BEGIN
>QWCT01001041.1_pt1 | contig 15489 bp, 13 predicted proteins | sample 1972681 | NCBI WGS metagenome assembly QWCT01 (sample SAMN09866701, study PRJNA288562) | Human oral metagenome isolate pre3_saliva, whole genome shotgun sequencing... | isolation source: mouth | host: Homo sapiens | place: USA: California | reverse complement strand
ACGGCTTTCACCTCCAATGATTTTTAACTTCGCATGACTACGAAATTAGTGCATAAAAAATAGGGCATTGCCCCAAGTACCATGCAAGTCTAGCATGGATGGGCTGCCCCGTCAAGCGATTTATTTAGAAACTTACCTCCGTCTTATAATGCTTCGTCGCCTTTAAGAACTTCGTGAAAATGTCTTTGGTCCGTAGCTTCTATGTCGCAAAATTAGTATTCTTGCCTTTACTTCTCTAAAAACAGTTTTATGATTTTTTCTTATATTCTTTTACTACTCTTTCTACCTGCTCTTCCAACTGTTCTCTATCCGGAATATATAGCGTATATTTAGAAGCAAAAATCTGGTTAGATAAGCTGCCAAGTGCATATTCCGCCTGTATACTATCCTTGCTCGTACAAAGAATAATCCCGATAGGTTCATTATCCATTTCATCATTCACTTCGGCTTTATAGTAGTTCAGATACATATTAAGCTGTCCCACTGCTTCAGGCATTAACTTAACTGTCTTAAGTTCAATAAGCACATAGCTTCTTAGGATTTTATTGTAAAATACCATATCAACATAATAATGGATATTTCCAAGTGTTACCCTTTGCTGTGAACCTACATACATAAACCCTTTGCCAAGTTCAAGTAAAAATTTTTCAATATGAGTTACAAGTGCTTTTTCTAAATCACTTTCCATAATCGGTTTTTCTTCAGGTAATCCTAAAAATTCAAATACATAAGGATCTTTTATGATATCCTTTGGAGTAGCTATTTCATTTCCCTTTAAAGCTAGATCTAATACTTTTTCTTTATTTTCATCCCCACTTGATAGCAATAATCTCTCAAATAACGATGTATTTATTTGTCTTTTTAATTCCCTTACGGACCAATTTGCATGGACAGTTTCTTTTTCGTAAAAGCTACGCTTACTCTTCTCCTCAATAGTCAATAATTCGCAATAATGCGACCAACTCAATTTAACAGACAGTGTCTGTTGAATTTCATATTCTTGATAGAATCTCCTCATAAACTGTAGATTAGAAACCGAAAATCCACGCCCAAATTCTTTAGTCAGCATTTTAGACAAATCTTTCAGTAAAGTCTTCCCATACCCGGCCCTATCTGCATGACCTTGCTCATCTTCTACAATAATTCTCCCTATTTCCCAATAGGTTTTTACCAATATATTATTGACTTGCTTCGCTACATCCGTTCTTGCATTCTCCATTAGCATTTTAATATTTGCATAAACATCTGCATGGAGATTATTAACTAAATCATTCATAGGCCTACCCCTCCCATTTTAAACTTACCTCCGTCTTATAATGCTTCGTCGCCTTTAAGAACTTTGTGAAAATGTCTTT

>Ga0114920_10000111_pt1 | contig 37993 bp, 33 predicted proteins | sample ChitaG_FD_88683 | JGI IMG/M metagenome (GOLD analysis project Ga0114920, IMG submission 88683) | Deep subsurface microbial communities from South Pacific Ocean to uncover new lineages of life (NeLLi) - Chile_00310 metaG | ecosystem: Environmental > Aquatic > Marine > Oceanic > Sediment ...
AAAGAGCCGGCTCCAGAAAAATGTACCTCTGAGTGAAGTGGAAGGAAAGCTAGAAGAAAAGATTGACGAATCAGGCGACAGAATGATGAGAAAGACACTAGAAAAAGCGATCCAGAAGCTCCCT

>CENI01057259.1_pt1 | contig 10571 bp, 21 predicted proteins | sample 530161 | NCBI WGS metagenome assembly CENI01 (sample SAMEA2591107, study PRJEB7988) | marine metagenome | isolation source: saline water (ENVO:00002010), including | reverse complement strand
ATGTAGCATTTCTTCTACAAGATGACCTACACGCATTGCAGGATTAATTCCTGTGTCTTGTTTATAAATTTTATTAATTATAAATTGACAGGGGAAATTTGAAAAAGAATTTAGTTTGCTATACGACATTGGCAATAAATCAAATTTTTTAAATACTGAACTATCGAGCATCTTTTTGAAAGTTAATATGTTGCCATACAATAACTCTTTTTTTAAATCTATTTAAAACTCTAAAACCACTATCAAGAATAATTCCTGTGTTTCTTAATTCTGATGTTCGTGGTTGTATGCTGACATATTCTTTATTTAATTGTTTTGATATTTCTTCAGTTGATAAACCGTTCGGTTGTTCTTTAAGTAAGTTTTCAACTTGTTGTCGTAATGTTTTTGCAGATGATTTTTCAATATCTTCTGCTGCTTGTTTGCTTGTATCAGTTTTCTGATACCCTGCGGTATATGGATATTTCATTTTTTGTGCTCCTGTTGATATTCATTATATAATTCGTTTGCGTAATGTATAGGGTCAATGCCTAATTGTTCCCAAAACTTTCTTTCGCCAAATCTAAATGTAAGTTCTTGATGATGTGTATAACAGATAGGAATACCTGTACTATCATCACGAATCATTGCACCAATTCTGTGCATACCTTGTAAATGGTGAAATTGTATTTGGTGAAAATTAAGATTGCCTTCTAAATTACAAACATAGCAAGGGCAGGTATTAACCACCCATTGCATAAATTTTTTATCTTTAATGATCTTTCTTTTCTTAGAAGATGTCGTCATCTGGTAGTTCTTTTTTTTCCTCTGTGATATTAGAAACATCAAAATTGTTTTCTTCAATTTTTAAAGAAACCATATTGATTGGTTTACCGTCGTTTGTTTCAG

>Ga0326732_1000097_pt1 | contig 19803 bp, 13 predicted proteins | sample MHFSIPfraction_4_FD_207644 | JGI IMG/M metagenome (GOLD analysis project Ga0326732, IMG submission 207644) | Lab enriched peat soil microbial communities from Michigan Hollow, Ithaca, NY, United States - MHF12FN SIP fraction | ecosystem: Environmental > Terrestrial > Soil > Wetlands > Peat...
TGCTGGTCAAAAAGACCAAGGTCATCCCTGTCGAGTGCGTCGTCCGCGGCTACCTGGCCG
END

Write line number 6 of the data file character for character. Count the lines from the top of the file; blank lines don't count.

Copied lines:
ATGTAGCATTTCTTCTACAAGATGACCTACACGCATTGCAGGATTAATTCCTGTGTCTTGTTTATAAATTTTATTAATTATAAATTGACAGGGGAAATTTGAAAAAGAATTTAGTTTGCTATACGACATTGGCAATAAATCAAATTTTTTAAATACTGAACTATCGAGCATCTTTTTGAAAGTTAATATGTTGCCATACAATAACTCTTTTTTTAAATCTATTTAAAACTCTAAAACCACTATCAAGAATAATTCCTGTGTTTCTTAATTCTGATGTTCGTGGTTGTATGCTGACATATTCTTTATTTAATTGTTTTGATATTTCTTCAGTTGATAAACCGTTCGGTTGTTCTTTAAGTAAGTTTTCAACTTGTTGTCGTAATGTTTTTGCAGATGATTTTTCAATATCTTCTGCTGCTTGTTTGCTTGTATCAGTTTTCTGATACCCTGCGGTATATGGATATTTCATTTTTTGTGCTCCTGTTGATATTCATTATATAATTCGTTTGCGTAATGTATAGGGTCAATGCCTAATTGTTCCCAAAACTTTCTTTCGCCAAATCTAAATGTAAGTTCTTGATGATGTGTATAACAGATAGGAATACCTGTACTATCATCACGAATCATTGCACCAATTCTGTGCATACCTTGTAAATGGTGAAATTGTATTTGGTGAAAATTAAGATTGCCTTCTAAATTACAAACATAGCAAGGGCAGGTATTAACCACCCATTGCATAAATTTTTTATCTTTAATGATCTTTCTTTTCTTAGAAGATGTCGTCATCTGGTAGTTCTTTTTTTTCCTCTGTGATATTAGAAACATCAAAATTGTTTTCTTCAATTTTTAAAGAAACCATATTGATTGGTTTACCGTCGTTTGTTTCAG